Making up the numbers

Making up the numbers

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IT is about three weeks to the ultimatum day, of May 15, 2015, given by 20 national sports associations to the Sports Ministry.

According to them if by that date the Ministry of Youth and Sports (MoYS) does not release funds to enable them prepare for the 11th All Africa Games (AAG) in Congo Brazzaville, they would advise themselves.

The obvious question that readily comes up is, what sort of advice they would give themselves?

A pertinent question though that also comes up is, why has the MoYS failed to with give funds to the associations for the AAG’s preparations?

The most apparent answer is the general economic malaise that has gripped the country and prevented the government from honouring most of its statutory obligations.

Bluntly put, there is no money to give the associations as confirmed by Mr. Asamoah.

He was reported to have said that, “for now the Ministry of Youth and Sports is cash-strapped and we want to appeal to the Association Presidents to pre-finance their budget so that government will take care of it in the near future”.

“We are all aware of the problems confronting this country, it is sad that we cannot help for now, maybe some months ahead but as at now the ministry is not in that financial position to help”, he had explained.

Of course, the associations disagree, citing the male and female national football teams whose training and travels are supposed to be funded by government.

But what should be more irksome to them is the knowledge that President Mahama was mindful of their plight, hence had in his 2015 ‘State of the Nation’ address stated, among others, that “government will this year put a desirable focus on other sporting disciplines other than football…”

But according to them, for the past three years they have had to watch with envy as football received its share of budgetary allocations and only to be told to seek money from corporate sources to fund their programmes.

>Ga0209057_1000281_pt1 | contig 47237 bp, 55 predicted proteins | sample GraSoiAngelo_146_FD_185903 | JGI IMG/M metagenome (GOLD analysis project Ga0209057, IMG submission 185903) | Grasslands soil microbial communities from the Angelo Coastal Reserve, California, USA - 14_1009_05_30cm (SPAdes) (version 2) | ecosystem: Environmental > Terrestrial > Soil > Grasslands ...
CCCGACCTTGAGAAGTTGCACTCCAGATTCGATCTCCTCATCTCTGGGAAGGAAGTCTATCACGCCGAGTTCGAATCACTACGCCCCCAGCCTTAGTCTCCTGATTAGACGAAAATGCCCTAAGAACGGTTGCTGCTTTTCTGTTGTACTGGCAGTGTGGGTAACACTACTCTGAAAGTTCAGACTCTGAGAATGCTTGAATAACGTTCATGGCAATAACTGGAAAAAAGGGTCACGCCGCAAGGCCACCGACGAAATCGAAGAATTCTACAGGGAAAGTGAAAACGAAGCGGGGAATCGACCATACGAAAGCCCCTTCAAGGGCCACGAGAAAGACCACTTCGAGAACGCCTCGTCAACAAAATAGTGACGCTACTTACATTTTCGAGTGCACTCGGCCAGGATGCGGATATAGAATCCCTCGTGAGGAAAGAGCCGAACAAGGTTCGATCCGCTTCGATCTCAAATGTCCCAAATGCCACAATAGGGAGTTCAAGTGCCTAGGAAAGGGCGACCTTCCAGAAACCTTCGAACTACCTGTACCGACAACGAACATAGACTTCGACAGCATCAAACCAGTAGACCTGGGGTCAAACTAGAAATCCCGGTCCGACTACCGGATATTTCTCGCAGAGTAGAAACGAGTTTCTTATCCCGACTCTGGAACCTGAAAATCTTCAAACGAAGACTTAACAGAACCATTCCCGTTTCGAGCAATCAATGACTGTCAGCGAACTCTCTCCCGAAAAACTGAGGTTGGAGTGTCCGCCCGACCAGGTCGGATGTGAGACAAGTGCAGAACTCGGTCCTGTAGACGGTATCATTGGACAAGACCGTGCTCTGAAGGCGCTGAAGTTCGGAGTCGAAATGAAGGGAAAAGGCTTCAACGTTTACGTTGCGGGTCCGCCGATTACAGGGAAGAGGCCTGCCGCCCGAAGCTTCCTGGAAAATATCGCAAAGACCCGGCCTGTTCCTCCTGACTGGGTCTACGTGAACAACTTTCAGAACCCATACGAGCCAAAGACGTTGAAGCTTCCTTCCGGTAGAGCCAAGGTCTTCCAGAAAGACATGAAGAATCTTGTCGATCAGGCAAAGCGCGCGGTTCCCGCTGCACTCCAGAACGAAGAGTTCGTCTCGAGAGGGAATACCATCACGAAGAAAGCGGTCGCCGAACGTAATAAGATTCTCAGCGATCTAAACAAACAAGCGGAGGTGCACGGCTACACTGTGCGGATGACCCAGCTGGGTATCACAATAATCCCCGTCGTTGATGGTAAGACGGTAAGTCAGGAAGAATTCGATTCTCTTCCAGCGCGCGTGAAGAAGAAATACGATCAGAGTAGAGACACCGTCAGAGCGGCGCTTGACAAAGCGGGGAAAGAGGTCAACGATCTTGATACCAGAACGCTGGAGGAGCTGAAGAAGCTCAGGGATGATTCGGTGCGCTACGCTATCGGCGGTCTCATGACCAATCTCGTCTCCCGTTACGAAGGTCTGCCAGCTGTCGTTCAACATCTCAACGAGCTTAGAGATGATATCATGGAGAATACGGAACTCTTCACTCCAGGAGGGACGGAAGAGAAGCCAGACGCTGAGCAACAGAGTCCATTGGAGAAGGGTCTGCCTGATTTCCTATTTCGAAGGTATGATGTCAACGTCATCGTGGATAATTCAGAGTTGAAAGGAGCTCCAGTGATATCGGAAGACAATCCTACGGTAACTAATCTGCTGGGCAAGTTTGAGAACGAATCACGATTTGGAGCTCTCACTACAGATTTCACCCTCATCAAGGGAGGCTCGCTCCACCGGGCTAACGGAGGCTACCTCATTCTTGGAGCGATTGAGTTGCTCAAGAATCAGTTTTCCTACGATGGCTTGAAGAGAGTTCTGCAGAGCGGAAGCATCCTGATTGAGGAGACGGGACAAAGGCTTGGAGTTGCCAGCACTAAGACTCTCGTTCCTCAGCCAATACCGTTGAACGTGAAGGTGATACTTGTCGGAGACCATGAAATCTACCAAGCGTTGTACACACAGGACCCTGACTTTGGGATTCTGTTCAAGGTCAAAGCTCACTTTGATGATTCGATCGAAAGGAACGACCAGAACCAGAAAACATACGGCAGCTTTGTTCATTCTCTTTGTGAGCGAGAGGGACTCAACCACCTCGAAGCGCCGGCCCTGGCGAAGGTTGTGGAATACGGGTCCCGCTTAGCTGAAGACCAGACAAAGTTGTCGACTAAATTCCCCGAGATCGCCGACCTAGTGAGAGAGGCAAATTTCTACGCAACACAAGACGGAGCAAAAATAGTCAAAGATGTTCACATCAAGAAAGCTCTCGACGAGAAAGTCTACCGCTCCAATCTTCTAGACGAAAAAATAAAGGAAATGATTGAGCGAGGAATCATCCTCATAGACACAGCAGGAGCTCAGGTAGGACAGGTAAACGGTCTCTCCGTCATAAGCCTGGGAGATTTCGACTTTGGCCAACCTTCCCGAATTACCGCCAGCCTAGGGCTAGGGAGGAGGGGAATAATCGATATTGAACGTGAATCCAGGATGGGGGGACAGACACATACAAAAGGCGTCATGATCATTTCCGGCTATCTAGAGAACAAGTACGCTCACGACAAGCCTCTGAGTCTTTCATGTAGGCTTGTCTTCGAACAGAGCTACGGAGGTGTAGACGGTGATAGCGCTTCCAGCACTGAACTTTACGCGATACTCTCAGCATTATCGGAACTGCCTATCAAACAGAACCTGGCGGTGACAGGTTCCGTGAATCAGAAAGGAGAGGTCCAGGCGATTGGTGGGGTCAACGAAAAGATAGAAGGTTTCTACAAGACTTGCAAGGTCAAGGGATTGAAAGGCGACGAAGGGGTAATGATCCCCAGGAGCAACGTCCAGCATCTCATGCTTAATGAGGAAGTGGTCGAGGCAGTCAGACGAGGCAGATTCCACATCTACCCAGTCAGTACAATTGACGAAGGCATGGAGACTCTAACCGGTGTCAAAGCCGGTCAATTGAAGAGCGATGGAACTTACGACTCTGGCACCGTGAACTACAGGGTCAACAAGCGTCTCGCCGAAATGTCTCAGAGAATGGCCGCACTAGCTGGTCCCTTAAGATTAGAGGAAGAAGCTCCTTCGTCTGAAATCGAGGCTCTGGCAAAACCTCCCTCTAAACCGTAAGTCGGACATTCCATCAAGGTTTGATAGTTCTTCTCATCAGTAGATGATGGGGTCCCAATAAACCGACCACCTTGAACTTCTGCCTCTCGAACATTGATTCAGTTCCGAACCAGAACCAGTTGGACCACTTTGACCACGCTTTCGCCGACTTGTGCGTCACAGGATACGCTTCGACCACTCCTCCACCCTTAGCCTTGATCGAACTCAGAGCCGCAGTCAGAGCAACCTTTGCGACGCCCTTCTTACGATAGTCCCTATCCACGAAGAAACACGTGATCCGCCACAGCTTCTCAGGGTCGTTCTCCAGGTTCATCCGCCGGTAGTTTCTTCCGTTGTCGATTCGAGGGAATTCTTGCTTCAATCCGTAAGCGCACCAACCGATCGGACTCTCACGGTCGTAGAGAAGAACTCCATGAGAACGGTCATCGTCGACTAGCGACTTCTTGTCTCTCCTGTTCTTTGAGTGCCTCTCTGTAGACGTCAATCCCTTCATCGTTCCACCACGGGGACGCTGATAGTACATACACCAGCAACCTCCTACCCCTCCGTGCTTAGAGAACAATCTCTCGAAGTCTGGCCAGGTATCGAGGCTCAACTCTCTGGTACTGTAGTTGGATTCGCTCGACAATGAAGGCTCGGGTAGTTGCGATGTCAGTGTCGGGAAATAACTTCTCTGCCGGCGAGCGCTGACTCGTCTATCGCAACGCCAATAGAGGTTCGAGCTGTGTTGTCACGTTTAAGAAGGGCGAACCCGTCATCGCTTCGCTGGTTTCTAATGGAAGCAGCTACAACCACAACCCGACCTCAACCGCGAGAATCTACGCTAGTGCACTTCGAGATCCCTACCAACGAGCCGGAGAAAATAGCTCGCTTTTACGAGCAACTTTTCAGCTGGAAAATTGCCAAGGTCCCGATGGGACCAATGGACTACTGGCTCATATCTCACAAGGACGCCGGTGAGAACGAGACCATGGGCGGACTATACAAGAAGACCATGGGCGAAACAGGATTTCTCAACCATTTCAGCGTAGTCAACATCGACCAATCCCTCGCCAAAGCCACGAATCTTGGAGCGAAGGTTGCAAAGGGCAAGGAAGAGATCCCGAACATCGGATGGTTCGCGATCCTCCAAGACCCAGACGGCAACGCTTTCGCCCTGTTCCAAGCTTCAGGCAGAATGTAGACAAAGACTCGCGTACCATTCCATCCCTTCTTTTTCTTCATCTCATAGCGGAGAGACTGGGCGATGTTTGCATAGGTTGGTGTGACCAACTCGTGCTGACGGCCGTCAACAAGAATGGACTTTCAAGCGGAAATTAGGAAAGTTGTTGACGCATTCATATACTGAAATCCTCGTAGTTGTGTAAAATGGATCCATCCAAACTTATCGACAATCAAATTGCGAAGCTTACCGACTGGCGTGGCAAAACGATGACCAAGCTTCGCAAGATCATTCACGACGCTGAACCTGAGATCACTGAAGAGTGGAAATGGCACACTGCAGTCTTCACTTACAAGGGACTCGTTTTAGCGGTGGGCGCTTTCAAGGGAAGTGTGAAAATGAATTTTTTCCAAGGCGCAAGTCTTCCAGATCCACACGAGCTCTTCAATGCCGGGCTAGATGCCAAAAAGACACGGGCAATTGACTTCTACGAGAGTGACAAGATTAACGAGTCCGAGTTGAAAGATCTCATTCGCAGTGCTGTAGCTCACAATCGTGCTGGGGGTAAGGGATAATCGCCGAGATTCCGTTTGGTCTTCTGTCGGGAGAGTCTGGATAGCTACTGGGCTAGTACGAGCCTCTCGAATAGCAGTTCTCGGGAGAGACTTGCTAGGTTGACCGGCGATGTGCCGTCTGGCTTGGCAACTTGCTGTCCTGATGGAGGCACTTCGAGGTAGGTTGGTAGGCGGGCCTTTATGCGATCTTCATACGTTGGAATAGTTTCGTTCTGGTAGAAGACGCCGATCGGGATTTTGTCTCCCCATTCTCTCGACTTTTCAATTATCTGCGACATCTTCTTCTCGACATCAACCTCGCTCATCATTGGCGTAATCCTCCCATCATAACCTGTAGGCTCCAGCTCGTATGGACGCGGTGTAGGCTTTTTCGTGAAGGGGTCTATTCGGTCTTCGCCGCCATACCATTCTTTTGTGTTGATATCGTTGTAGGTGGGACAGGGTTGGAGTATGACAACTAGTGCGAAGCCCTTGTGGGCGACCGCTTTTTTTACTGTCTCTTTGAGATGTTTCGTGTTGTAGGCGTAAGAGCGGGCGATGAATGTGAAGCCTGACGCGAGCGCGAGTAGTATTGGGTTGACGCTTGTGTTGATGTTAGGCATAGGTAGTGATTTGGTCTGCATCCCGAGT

With barely five months to the Games and nothing forthcoming, it becomes obvious that the MoYS appears helpless in the face of the plight of these associations.

That is why one has to re-examine the threat of how the associations would advise themselves which obviously could come in so many ways.

For instance, some have wondered even what they would do should the funds come late?

Go to the games and make up the numbers to the government’s embarrassment or attempt to pre-finance as suggested by the Deputy Sports Minister?

Invariably, the cry of the associations is an indictment on the MoYS for allowing the associations to raise a red flag.

Decades ago, it was these lesser- fancied sports, athletics and boxing that filled the Accra Sports Stadium – remember the D.K. ‘Poison’- Danny ‘Little Red’ Lopez world title fight in 1977? .

Some have argued that with more resources now, the MoYS cannot hide behind the ‘no cash’ chorus to deny these associations the opportunity of just wanting to raise Ghana’s flag high.

As for the suggestion of pre-financing, one has to wonder how many presidents of these associations can have the network to generate funds within the limited time available.

Till their deadline arrive though, stakeholders will be looking at the government with askance and wonder whether it could be relied on to keep its word.

Perhaps Youth and Sports Minister, Dr Mustapha Ahmed can can throw more light on this issue.

TO THE POINT
with
Christian Abbew

 

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